The overarching message here is design the procurement process and contract framework with a view of the total process, not just the immediate problem.
We started with the basics
We re-wrote the procurement documentation to make it easier for proponents to develop proposals, rather than make it easy for us to evaluate. We removed all the ‘nice to haves’ and retained all the ‘must haves’. Rather than setting out all the rules and restrictions in the front of the document, we tipped it on its head and talked about what we wanted to achieve and what was in it for participants first. We brought the good stuff to the front!
We intentionally avoided prescribing solutions. We removed the returnable schedules and gave the market the freedom to develop proposals in any format they chose. The RFEOI was short and simple. It was only 15 pages long, easy to read and was designed to make a statement – we want to do something different. And to the surprise of everyone, providing this freedom allowed the market to develop well-constructed, focused, easy to read and easy to evaluate proposals.
We gave proponents every chance to develop quality proposals
We truly engaged with industry and provided an opportunity to test their ideas in interactive sessions before formally submitting them.
We wanted to give proponents the best chance at developing high quality proposals focussed on end-to-end solutions that could be deployed quickly. We conducted 38, one and a half hour sessions over a four-week period. These confidential, one-on-one feedback sessions were extremely valuable to proponents, and us, as it provided insights into the types of proposals we could expect. More importantly it also showed us that proponents needed a forum to find and collaborate with potential partners who provide services they needed to help them develop end-to-end solutions.
There were clear probity protocols established around this process. We made it clear both for the TfNSW stakeholders who were on the panel, and the proponents, what the rules of engagement were. We didn’t want the process to commit or limit anyone to a position and nothing discussed in the sessions went towards the formal evaluation process.
Following this process, realising what we’d get, we got together with our lawyers and OCM to come up with a way to bring parties together, still working within the rules, and quickly planned and held an industry collaboration event three weeks before closing the EOI. Proponents could either pitch their idea to the group or just listen and observe. We had proponents stand up and pitch their ideas in their entirety. There was a buzz in the room – the market loved it and partnerships were formed that night – some of which were successful in being awarded contracts to deliver pilot projects. The result was 66 proposals from 43 national and international proponents with some of the best responses we have ever seen in a market process, resulting in 11 contracts awarded. We received positive feedback from the market and we have since adopted elements of this process in other major procurements.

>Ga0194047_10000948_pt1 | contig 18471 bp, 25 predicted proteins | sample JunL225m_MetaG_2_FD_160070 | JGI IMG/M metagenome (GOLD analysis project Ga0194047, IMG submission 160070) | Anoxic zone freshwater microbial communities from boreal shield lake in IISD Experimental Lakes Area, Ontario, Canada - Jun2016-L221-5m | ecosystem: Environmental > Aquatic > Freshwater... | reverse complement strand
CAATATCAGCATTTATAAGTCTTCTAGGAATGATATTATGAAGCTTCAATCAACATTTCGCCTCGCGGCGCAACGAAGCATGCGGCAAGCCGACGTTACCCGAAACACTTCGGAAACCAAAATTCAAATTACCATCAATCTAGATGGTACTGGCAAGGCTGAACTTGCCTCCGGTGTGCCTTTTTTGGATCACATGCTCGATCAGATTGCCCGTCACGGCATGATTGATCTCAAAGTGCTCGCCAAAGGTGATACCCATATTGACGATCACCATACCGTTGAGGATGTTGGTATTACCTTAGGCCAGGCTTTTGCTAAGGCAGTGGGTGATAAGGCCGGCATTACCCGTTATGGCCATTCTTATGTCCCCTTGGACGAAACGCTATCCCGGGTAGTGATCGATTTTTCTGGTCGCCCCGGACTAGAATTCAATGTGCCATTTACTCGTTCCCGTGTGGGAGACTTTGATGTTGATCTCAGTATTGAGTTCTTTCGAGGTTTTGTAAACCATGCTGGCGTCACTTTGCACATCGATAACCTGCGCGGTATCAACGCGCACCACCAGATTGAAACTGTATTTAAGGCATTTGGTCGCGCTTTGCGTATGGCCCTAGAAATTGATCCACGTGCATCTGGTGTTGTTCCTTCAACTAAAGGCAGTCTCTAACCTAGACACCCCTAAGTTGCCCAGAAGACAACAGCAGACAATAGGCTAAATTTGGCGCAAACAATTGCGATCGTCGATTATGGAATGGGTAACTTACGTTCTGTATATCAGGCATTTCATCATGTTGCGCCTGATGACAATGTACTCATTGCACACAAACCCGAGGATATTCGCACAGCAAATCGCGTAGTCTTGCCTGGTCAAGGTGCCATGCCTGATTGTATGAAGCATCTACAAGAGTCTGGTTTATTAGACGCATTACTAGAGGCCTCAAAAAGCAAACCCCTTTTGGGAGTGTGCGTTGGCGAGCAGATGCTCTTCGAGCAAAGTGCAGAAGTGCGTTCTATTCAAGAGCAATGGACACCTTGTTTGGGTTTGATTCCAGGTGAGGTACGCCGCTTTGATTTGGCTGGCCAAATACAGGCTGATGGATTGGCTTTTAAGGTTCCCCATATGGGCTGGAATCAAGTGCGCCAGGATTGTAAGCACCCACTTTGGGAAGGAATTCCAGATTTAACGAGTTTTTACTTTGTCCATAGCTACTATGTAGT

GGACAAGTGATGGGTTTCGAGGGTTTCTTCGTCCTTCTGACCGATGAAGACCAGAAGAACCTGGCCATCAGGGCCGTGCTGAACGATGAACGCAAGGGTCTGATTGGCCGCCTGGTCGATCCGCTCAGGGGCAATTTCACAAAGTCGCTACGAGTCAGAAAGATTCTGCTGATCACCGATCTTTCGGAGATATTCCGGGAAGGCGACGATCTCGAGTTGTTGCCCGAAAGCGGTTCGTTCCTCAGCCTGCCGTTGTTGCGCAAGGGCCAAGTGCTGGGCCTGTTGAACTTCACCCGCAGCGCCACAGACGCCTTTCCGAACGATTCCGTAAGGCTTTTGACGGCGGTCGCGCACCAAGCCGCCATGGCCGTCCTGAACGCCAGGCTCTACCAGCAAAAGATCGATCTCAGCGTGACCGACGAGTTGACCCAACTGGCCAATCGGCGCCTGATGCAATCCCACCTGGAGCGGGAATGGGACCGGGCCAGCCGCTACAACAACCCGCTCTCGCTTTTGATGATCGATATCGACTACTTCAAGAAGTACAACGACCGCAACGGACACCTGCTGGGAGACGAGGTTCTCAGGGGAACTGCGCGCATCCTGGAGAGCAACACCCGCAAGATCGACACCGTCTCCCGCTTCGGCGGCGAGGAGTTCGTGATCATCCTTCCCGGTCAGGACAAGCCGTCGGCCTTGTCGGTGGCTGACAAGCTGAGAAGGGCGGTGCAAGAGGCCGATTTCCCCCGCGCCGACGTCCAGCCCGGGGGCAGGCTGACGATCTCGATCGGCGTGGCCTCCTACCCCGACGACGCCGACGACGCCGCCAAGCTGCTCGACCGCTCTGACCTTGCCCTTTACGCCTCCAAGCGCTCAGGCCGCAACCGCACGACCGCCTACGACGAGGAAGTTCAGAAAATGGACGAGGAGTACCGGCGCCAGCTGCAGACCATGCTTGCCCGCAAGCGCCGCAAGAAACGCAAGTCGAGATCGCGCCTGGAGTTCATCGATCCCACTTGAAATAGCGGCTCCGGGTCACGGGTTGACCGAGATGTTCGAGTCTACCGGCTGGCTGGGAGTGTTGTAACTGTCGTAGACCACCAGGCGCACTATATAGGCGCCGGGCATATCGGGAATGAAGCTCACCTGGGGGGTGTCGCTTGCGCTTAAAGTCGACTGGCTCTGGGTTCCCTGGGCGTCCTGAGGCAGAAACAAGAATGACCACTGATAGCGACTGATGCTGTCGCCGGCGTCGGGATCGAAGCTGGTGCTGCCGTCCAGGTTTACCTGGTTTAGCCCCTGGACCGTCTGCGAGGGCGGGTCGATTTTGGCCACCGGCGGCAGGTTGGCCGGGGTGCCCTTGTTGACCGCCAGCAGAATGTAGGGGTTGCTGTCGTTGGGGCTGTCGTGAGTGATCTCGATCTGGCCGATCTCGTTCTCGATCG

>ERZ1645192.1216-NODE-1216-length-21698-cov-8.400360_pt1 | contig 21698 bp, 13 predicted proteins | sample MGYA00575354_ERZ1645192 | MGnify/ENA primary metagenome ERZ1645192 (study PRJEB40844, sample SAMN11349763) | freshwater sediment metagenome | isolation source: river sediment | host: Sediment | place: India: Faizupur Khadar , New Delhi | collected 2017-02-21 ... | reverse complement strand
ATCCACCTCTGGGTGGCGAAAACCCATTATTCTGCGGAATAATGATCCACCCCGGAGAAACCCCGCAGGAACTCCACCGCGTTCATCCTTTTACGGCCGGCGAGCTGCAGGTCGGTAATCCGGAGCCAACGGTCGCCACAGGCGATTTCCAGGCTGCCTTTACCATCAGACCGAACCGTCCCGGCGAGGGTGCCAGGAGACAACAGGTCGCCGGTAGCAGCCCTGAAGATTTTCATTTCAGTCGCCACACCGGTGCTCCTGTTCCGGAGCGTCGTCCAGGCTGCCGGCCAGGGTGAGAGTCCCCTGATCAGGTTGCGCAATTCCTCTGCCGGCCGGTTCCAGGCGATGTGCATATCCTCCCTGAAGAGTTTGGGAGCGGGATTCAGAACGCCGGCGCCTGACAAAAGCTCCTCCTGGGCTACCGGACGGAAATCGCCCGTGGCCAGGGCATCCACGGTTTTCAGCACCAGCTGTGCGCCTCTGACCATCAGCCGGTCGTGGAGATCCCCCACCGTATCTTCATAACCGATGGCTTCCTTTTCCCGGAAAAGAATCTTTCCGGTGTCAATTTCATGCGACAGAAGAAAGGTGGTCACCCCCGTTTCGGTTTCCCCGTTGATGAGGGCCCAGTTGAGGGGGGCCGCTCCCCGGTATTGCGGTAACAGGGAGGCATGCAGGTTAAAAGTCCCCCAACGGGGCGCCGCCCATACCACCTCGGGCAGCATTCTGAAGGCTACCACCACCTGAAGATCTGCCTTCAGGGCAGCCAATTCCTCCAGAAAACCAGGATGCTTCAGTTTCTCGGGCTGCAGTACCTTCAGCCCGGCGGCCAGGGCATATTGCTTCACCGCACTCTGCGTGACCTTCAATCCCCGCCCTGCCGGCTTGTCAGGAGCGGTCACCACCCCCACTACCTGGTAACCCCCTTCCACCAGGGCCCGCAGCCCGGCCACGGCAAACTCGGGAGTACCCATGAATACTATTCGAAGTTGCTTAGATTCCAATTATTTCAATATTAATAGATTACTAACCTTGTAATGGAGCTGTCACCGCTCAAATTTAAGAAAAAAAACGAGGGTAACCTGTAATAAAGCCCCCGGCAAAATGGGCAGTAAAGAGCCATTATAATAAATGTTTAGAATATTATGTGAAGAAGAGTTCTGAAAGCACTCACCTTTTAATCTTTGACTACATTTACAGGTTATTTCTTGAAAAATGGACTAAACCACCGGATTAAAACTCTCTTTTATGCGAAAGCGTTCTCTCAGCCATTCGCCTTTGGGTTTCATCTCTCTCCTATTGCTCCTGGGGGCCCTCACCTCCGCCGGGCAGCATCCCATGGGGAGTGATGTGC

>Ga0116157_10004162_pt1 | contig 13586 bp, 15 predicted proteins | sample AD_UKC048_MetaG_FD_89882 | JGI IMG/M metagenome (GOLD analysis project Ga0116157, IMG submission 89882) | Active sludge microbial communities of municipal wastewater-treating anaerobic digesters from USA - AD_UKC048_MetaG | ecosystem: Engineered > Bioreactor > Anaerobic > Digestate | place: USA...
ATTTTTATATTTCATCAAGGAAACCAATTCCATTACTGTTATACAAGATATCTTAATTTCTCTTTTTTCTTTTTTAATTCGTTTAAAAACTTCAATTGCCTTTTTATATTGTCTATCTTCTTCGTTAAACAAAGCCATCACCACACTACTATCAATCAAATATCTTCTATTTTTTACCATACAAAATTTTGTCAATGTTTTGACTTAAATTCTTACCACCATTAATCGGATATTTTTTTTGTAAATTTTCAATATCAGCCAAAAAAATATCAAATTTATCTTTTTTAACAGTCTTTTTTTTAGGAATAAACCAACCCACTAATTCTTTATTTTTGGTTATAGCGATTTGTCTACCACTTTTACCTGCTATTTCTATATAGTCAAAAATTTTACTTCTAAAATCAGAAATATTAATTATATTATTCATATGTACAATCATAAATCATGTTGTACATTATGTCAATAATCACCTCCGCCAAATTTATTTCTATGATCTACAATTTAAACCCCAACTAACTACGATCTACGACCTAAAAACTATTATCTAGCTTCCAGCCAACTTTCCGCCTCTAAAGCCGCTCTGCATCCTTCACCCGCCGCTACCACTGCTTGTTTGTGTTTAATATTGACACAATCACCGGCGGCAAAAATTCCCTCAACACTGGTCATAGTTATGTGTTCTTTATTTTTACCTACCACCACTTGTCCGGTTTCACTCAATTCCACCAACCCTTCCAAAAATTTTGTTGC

We had cut bureaucracy without cutting integrity and enabled innovation.
So, what did we learn?
I can’t tell you this all happened without challenges. I heard many times reasons why we couldn’t do something. Usually people pointed at probity or wanted us to follow a one-size-fits-all, overly risk averse process.
You can never lose sight of the criticality of probity in any procurement process. BUT, probity shouldn’t be used as a reason not to be agile and creative in how you procure – and too often it is. Probity and procurement processes have to be tailored to meet the specific need and your probity advisor can help to ensure integrity is maintained, just as OCM did for us.
We made sure the procurement process enabled us, not constrained us, and Transport for NSW is reshaping the way it approaches procurement processes on the back of our project.
We learned that if you create the right environment the market will thrive and deliver innovative solutions which in our case will fundamentally change the way we deliver transport services in NSW.
And finally, the big lesson here is to be agile in your approach. If things weren’t happening as expected, we developed creative solutions along the way – such as our collaboration event – we didn’t have it in our original procurement strategy because we didn’t know we needed it.
- Don’t assume your process will evolve as expected – continually monitor and adjust as required.
- You can be agile and adjust your process while still operating within procurement guidelines